Support 100 years of independent journalism.

  1. Politics
14 July 2021

First Thoughts: The real threat to free speech, eating insects, and why you should ask a friend out to dinner

What does Gavin Williamson, the free speech champion, think of the law designed to curtail the right to peaceful protest?

By Rachel Cunliffe

“We should not demonise those who disagree with us,” writes Gavin Williamson in his latest free speech tirade in the Telegraph. The Education Secretary is out promoting the government’s new Higher Education Bill, which would fine universities found to have stifled free speech and enable academics and speakers who feel they have been silenced to seek compensation.

A few months ago, I wrote on how the government was arguing with itself over whether its proposed legislation would protect legal but abhorrent speech such as Holocaust denial. But now I have a different question for Williamson, the free speech champion. Last week, the Police, Crime, Sentencing and Courts Bill passed its third reading, despite numerous proposed amendments and objections from human rights groups. This bill would enable police to shut down any demonstration if it could potentially cause “serious annoyance” or “serious inconvenience”, or if it is simply deemed too noisy. It is hard to imagine a protest that is quiet and polite enough not to annoy anyone – making a stir is the point of protesting.

So what does Williamson think of the chilling threat to free speech from a law designed to curtail the right to peaceful protest? Or is he too busy playing at student politics to care?

A bug’s life

Henry Dimbleby, the founder of the fast-food chain Leon and now on the board of the Department for Environment, Food and Rural Affairs, thinks we should be eating insects. He’s drawn up a national food strategy for Britain, which includes prescribing free fruit and veg to deprived households and encouraging the nation to switch from meat to bugs and plant-based alternatives (algae, fermented meat substitutes) to save our health and the planet.

Conflating the environmental and health arguments for ethical vegetarianism has always struck me as unhelpful. For example, when land use and farming methods are taken into account, coffee and cheese rack up higher emissions than pork or poultry, while the asparagus, green beans and berries that fly to your plate have a much bigger carbon footprint than foods that arrive by boat. Calculations about the ethics of what we eat become even more thorny when considering lab-grown beef or highly processed meat alternatives. Are we trying to improve animal welfare, reduce emissions, make food cheaper, or become a healthier nation? All are admirable goals, but I’m doubtful we could achieve them all at once.

Sign up for The New Statesman’s newsletters Tick the boxes of the newsletters you would like to receive. Quick and essential guide to domestic and global politics from the New Statesman's politics team. The best of the New Statesman, delivered to your inbox every weekday morning. The New Statesman’s global affairs newsletter, every Monday and Friday. A handy, three-minute glance at the week ahead in companies, markets, regulation and investment, landing in your inbox every Monday morning. Our weekly culture newsletter – from books and art to pop culture and memes – sent every Friday. A weekly round-up of some of the best articles featured in the most recent issue of the New Statesman, sent each Saturday. A weekly dig into the New Statesman’s archive of over 100 years of stellar and influential journalism, sent each Wednesday. Sign up to receive information regarding NS events, subscription offers & product updates.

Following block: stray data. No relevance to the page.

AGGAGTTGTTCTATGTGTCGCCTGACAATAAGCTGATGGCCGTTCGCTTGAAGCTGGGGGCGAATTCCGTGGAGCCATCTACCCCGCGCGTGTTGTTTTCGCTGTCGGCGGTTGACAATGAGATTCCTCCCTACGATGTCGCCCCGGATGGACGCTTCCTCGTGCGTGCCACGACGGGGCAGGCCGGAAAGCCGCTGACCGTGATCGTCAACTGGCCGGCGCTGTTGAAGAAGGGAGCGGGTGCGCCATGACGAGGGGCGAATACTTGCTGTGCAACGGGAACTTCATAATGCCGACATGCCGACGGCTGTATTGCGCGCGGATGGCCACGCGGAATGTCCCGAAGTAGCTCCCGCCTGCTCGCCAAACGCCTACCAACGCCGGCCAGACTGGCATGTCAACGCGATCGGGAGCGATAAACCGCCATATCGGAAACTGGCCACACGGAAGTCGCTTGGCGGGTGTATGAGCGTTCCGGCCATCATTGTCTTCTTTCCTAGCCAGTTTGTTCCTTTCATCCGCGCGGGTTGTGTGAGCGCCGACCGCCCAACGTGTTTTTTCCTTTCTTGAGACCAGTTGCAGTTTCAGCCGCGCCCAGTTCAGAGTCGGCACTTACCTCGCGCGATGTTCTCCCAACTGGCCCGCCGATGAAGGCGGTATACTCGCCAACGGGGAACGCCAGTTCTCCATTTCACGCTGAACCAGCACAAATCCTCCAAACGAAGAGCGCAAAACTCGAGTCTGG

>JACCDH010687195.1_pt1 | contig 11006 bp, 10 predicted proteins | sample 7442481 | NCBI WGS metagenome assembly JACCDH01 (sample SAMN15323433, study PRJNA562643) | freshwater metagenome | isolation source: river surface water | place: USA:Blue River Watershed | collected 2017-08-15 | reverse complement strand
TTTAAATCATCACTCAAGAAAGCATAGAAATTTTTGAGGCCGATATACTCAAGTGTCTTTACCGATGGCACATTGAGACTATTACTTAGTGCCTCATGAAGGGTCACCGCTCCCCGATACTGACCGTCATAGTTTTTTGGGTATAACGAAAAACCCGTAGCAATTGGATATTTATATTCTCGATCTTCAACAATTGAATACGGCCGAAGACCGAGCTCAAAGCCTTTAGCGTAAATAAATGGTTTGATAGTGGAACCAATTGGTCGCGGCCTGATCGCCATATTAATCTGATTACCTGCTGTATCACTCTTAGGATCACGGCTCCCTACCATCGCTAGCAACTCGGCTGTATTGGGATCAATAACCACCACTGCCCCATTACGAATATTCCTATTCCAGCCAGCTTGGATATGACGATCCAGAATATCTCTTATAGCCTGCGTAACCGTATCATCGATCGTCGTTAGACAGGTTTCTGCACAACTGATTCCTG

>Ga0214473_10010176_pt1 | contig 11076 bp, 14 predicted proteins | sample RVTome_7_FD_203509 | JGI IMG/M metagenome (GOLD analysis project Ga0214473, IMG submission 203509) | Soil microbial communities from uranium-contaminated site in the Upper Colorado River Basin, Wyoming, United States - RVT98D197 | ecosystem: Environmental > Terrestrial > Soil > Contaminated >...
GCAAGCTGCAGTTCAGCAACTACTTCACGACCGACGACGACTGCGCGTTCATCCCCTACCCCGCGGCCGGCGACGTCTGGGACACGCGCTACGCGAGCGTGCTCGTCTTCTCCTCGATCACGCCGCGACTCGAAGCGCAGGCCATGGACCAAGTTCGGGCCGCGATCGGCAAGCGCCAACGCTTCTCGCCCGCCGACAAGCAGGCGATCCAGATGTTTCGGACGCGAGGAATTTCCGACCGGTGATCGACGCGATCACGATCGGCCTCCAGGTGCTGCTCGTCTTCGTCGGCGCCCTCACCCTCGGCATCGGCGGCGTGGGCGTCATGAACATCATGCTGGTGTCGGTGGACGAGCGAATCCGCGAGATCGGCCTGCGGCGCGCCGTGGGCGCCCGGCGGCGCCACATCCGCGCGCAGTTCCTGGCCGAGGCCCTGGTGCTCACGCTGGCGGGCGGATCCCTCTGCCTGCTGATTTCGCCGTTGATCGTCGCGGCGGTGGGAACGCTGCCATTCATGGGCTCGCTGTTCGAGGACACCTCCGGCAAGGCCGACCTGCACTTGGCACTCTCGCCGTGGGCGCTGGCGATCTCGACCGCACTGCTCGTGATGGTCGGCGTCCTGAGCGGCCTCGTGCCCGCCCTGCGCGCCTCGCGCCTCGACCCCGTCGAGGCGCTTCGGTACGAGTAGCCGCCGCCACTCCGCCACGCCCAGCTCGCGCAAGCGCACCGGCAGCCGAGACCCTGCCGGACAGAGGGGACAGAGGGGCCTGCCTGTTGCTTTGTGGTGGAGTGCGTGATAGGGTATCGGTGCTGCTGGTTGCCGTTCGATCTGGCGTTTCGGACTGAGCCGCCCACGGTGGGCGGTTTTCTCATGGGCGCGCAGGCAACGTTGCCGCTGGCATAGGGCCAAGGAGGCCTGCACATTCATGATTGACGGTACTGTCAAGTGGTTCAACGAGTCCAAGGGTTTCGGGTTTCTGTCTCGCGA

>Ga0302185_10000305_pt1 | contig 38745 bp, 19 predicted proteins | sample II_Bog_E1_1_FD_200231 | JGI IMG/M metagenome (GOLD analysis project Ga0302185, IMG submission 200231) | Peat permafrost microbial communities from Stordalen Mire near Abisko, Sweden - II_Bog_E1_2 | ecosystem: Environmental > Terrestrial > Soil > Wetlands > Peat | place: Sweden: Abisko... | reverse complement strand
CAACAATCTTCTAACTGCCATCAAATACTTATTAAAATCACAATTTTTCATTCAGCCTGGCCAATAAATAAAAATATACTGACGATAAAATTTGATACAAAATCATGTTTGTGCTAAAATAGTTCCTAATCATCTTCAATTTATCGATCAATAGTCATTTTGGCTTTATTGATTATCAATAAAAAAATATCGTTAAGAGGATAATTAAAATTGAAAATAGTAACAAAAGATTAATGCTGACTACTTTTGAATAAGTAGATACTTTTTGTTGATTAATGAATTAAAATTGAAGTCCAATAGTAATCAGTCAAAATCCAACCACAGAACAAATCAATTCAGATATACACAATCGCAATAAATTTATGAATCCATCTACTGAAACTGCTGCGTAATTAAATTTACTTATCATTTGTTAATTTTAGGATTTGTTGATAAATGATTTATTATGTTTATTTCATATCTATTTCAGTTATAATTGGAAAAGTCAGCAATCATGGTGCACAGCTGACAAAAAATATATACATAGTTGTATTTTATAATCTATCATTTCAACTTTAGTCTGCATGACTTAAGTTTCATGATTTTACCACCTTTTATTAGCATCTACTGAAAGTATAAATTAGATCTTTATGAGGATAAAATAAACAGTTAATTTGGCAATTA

I consent to New Statesman Media Group collecting my details provided via this form in accordance with the Privacy Policy

At any rate, while I’ve no objection to culinary adventurism (I’ve eaten locusts), I’m not sure that a pandemic – which is thought to have begun in a market where bats are sold as food – is the best time to convince people to experiment.

Hope in vaccines

Snippets of positivity are hard to find mid-crisis, which makes the news that Oxford University has started trialling an HIV vaccine all the more uplifting. With the challenge unsolved after three decades of research, scientists are now embarking on a new strategy – using techniques developed while working on the Covid-19 jab. The thought that lessons from this pandemic could yield a solution to another is a reminder that, however dire things may have felt at times, the past 16 months have been anything but wasted.


I was 17 when I was first accused of putting a male acquaintance in the “friend-zone”. By becoming friends with him I had, apparently, cruelly denied him the chance of pursuing a romantic relationship with me. This piece of Nineties internet slang, popularised by an episode of Friends, is so ubiquitous it made it into the Oxford English Dictionary in 2013.

Except, it turns out it’s rubbish. Research from a new study finds that two-thirds of couples started out as friends, with the average friendship lasting 22 months before turning romantic. Rates of reverse friend-zoning were even higher among young people and LGBT couples.

So if your love life has been on hiatus during the pandemic, take heart. You don’t necessarily need dating apps to find that connection – the ideal partner for you may have been your friend all along. 

This article appears in the 14 Jul 2021 issue of the New Statesman, Apple vs Facebook